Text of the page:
UCL mathematician and BBC science communicator Hannah Fry described how her journey into maths was first inspired by trips to the Science Museum (“my spiritual home”), aged 11, and how her love for it lives on because “it helps you see the world in a very new light”. Adding to this empowering illustration of science knowledge, Fry eluded to the need for us to “open up the conversation”, before finishing with her involvement in the BBC2 live broadcast of Britain’s Greatest Inventions.
And finally, before the 100 plus press and key opinion formers in attendance entered our Robots exhibition to learn more, our very own director Ian Blatchford took to the stage to share highlights from our own plans, which beyond digital and broadcast includes a space-themed Tomorrow’s World Lates in August, and our intention to rename our ‘Antenna’ gallery ‘Tomorrow’s World’.
“The Tomorrow’s World partnership is already bearing fruit with Britain’s Greatest Inventions, a 90-minute live broadcast from our stores that will air on BBC Two….And renaming our contemporary science gallery ‘Tomorrow’s World’ shows our true commitment to this partnership.”
Ian Blatchford, Director of the Science Museum
— Tomorrow’s World (@TWBBC) May 2, 2017
Stood before them at the event were a number of leading lights in science communication, including: Sir Venki Ramakrishnan, Royal Society; Dr Simon Chaplin, Wellcome Director of Culture & Society; Mark Brandon, Open University; Katherine Mathieson, Chief Executive, British Science Association; Prof Gail Cardew, Royal Institution; Prof Jim Al-Khalili, University of Surrey; Dr Helen Czerski, UCL; Prof Jon Butterworth, UCL; Prof Nicola Clayton, University of Cambridge; Dr Robin Lovell-Badge, The Francis Crick Institute; Daniel Glaser, Director of Science Gallery London; Sinead Rocks, Head of BBC Learning; Dr Michael Mosley, TV broadcaster; Andrew Cohen, BBC Head of Science; Craig Hunter, BBC Factual Commissioning Editor; Alison Kirkham, BBC Controller of Factual Commissioning; James Purnell, BBC Director of Radio; Deborah Cohen, BBC Editor Science Radio; David Shukman, BBC Science Editor; Mohit Bakaya, BBC Commissioning Editor, Radio 4; Clive Cookson, Science Editor, Financial Times; Dr Kevin Fong, Consultant Anaesthetist and Science Communicator; James Wong, Botanist and science writer; and Liz Bonnin, broadcaster and biochemist.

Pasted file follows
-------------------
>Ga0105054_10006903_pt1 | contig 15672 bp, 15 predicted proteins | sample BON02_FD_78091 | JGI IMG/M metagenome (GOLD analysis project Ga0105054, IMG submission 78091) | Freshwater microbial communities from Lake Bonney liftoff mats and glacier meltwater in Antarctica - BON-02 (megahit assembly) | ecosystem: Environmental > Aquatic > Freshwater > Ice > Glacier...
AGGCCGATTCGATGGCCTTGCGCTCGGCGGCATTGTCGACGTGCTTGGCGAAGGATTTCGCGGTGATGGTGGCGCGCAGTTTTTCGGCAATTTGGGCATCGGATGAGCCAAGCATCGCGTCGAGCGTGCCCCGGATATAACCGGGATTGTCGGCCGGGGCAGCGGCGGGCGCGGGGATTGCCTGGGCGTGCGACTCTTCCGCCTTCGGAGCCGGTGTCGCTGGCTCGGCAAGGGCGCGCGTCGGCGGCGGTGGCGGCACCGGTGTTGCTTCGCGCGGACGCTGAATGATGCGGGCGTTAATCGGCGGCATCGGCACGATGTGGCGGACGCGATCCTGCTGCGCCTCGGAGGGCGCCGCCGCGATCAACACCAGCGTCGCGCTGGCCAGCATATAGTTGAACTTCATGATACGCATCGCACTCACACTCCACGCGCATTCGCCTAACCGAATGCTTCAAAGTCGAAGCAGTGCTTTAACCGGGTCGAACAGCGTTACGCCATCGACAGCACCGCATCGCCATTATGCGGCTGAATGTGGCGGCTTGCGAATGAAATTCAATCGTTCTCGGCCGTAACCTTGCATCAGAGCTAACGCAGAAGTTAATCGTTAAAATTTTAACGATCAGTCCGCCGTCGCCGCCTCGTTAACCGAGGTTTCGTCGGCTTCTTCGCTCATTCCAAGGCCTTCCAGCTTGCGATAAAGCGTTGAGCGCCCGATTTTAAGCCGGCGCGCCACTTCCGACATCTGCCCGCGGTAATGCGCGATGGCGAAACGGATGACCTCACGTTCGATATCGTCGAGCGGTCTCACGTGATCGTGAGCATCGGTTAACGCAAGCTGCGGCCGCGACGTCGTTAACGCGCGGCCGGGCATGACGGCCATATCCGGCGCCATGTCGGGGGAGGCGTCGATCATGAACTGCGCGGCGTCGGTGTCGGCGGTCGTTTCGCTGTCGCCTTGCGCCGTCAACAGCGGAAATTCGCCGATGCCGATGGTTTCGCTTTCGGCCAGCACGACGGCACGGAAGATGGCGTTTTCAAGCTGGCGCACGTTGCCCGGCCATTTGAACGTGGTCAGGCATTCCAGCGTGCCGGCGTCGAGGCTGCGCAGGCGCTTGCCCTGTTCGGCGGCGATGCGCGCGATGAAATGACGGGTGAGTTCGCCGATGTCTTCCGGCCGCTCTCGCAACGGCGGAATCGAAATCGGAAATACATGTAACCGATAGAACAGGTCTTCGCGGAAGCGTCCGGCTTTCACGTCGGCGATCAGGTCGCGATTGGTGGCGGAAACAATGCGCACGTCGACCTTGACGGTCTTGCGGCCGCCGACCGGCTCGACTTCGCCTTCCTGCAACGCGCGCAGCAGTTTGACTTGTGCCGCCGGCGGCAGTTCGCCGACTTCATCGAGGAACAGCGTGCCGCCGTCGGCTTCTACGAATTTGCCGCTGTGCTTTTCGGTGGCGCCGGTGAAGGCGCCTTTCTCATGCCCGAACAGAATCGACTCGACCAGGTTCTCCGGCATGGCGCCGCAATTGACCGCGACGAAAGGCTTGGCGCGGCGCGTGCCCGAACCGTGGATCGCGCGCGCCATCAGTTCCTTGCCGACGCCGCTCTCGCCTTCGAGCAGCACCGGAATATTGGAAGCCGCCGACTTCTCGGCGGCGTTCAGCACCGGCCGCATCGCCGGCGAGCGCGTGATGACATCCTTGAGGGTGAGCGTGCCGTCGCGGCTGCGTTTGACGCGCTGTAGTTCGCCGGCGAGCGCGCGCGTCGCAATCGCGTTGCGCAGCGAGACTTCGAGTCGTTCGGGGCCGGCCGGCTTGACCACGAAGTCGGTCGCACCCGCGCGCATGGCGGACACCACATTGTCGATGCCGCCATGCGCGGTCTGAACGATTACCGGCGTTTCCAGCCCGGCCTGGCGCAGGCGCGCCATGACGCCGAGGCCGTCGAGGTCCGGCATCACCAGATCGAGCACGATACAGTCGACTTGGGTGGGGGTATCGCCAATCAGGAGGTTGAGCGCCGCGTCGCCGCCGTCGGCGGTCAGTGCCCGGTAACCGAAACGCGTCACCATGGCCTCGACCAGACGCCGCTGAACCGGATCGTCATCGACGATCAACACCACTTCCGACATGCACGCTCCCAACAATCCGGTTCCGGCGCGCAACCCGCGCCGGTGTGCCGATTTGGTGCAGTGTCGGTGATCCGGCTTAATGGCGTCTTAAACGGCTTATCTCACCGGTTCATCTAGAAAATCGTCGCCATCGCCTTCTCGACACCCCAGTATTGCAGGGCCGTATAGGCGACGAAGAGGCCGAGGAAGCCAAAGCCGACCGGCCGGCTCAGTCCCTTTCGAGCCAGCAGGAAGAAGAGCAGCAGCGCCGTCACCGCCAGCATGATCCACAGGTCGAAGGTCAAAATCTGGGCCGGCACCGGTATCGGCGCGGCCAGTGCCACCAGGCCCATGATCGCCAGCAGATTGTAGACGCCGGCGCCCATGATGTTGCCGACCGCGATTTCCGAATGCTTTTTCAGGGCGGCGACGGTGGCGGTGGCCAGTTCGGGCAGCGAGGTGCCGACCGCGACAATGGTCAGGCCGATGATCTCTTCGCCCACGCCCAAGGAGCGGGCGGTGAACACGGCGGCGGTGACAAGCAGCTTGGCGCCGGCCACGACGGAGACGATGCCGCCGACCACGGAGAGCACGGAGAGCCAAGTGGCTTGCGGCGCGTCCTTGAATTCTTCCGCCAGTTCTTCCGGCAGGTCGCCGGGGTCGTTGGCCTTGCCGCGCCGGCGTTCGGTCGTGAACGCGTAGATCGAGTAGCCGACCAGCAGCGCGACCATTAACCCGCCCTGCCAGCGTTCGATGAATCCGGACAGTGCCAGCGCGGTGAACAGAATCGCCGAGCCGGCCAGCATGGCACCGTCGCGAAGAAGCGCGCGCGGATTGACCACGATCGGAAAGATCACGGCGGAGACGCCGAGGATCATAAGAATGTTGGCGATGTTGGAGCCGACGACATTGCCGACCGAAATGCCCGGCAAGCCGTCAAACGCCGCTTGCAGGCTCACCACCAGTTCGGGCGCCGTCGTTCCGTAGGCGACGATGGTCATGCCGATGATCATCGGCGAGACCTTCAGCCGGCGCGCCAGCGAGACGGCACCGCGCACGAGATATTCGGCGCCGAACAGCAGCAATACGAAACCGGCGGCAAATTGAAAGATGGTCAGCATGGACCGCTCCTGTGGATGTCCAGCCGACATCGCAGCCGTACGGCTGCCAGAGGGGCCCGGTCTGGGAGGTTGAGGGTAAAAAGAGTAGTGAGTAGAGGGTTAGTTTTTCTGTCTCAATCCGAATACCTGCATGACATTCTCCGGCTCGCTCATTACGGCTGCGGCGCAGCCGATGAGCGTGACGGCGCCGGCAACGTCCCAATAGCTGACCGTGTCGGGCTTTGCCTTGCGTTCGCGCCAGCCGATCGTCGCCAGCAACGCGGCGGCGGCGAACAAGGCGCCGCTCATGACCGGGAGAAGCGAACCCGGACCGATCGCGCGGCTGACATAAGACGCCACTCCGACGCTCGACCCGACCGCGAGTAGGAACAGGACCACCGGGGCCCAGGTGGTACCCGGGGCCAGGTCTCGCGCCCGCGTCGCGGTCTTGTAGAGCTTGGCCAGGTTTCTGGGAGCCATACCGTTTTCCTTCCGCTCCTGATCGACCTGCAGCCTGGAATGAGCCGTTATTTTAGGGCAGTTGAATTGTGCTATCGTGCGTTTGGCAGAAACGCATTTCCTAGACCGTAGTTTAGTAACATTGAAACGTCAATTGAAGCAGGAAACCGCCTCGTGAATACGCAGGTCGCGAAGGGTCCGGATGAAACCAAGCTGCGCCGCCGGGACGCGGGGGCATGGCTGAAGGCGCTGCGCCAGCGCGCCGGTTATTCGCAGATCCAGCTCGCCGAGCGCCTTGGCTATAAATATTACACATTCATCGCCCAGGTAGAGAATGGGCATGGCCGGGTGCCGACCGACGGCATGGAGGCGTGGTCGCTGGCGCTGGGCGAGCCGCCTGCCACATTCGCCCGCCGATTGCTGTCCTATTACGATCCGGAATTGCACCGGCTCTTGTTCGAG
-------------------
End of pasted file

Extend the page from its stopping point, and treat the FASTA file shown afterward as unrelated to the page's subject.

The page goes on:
Tomorrow’s World provides a fantastic platform for the Science Museum Group’s dedicated contemporary science teams to share the inventions and innovations that are shaping our future with a wider and more diverse audience.
The intention to rename our interactive ‘Antenna’ gallery ‘Tomorrow’s World’ will recapitulate a relationship between the BBC, Wellcome and Science Museum when the gallery was first unveiled in 2000 by HM the Queen.
But as a group of museums with a collection of over 7 million objects of historical significance, we understand it’s important to look back at where we’ve come from too. Our curators will help reveal the stories from our past and by doing so bring context to our lives today, enabling us to learn from any mistakes and ensure we’re steering our future in the right direction.
Example Science Museum film produced for Tomorrow’s World
Human ingenuity is precious and unique and as long as we keep inspiring curiosity in all and supporting diversity, we’ll continue to find innovative solutions across science, technology, medicine and beyond, to build together what we hope will be an even better world tomorrow.
Follow @TWBBC to keep up with what’s going on.